Thursday, August 15, 2013

You Need to Know This About C. Diff Infection

Clostridium difficile, also called C. diff or C. difficile, is a common bacterium that can live in the human gut. It can cause symptoms that range from diarrhea to colitis, an infection in the colon that can be life-threatening. Although some healthy people may be affected, C. diff infection is most common in older adults or those in hospitals or long-term care facilities and typically occurs after the use of antibiotic medications. Other risk factors include surgery of the GI tract, diseases of the colon, weakened immune system, previous C. diff infection, and use of certain medications such as chemotherapy or proton-pump inhibitors (PPIs). More than 500,000 people are sickened by C. diff each year, and these infections are becoming more severe and harder to treat.
Gram positive C. diff bacteria
Courtesy CDC/Lois. S. Wiggs

C. difficile bacteria are passed in feces and can be easily spread to food, surfaces and other people. The bacteria produce spores that can live on surfaces for weeks or months.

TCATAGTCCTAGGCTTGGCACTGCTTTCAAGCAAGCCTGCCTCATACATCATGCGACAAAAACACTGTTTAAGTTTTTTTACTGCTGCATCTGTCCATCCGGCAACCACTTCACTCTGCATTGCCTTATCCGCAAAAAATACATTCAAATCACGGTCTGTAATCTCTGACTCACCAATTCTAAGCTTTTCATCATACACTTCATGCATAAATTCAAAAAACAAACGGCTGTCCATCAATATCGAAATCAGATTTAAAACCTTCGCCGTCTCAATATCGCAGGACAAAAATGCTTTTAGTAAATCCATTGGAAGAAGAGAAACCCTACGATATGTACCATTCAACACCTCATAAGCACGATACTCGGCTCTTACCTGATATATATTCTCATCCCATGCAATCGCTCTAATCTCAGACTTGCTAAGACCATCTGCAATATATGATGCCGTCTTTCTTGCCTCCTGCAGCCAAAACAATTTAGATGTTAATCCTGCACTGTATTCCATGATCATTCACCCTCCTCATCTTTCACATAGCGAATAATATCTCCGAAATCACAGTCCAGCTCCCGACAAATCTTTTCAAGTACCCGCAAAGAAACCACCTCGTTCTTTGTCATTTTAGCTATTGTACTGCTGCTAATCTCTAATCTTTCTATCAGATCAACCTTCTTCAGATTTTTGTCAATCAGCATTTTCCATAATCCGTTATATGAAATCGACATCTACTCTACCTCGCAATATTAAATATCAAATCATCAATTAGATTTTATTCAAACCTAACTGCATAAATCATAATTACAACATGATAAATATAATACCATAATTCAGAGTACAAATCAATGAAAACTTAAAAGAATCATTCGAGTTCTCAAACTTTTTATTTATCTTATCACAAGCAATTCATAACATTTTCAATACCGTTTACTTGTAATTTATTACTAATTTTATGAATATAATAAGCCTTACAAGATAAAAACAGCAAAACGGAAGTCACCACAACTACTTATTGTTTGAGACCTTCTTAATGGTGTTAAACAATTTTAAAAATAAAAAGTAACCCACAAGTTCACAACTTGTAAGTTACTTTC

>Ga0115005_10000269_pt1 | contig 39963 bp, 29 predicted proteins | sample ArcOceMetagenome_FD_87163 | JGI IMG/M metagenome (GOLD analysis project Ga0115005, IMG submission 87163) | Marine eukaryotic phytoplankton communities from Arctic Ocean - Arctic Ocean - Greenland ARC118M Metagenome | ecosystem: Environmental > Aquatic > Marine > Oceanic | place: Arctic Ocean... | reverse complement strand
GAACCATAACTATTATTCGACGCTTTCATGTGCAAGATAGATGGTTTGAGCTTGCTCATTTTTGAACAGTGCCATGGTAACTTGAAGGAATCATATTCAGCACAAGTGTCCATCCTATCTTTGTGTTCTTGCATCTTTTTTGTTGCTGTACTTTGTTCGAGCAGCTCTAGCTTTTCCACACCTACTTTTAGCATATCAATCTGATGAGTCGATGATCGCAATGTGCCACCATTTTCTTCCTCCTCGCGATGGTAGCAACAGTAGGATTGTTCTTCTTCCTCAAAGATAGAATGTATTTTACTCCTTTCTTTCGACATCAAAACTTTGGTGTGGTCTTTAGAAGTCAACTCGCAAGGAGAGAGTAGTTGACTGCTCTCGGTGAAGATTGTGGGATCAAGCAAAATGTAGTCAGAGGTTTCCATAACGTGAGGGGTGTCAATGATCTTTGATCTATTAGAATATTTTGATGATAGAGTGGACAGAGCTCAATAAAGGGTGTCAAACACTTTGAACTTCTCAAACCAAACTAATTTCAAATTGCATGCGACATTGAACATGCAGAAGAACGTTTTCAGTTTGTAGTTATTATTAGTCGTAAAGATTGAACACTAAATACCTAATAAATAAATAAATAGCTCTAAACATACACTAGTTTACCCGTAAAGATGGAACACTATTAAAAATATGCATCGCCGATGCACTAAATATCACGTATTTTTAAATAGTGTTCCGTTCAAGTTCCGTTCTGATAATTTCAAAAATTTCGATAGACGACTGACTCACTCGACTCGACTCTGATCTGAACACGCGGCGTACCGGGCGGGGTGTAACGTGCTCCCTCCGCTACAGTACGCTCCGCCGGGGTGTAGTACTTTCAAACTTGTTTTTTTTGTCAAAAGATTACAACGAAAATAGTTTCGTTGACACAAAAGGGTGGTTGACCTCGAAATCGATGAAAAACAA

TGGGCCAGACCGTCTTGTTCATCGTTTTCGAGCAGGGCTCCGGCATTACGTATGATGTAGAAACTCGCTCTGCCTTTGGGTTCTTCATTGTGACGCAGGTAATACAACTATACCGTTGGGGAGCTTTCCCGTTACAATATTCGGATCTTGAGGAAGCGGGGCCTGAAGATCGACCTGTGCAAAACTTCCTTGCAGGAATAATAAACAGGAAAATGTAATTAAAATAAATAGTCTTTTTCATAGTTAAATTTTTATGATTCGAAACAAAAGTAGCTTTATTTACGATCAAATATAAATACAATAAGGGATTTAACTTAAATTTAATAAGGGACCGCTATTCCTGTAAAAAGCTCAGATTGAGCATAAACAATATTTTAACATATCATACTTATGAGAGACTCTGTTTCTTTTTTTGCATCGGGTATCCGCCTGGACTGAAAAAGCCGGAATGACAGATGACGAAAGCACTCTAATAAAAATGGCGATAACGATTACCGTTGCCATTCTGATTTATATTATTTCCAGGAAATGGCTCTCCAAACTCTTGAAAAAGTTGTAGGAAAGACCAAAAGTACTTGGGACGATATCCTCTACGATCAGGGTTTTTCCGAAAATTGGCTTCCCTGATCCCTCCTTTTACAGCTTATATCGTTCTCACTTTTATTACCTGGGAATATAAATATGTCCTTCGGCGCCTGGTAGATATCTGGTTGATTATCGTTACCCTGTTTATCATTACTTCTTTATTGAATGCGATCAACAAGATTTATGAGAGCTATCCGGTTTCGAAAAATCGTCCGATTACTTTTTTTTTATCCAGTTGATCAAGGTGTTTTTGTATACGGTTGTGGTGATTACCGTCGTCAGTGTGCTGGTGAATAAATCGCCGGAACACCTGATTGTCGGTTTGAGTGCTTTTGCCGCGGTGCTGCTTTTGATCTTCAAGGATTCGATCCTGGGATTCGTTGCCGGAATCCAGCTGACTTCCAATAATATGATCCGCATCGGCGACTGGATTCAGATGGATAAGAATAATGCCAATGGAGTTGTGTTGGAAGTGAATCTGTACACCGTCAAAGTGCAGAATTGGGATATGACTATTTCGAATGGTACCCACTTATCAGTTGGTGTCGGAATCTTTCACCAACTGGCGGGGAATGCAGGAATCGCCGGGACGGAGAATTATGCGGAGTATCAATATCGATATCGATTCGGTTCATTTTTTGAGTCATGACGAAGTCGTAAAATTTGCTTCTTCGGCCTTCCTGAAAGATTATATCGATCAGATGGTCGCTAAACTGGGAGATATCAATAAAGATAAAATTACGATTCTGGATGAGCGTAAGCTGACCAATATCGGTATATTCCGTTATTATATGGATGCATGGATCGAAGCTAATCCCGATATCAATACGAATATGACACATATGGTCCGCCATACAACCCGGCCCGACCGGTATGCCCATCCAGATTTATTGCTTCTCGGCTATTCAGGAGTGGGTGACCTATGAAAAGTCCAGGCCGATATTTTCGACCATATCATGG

The most common symptoms of a mild to moderate infection are watery diarrhea at least three times a day for more than two days and abdominal cramping and tenderness. Severe C. diff infection can cause diarrhea more than 10 times a day, dehydration, severe cramping, fever, loss of appetite, weight loss, and blood or pus in the stool.

There are no licensed vaccines that can prevent C. diff infection. Prevention is needed because the C. diff spores can survive decontamination and live for months; C. diff infection is difficult to control once it is present in an environment.  PMG Research conducts vaccine studies because the approval of new vaccines can only happen through clinical trials and the willingness of people to participate.

Right now, PMG is seeking volunteers over the age of 50 for C. diff vaccine research studies in Cary, Charlotte, Hickory and Wilmington, NC and Charleston, SC. We invite you to visit our website to learn more about the specifics of these and other studies.

And remember - good hand-washing is the best defense, not only against C. diff, but against most viruses and bacteria!

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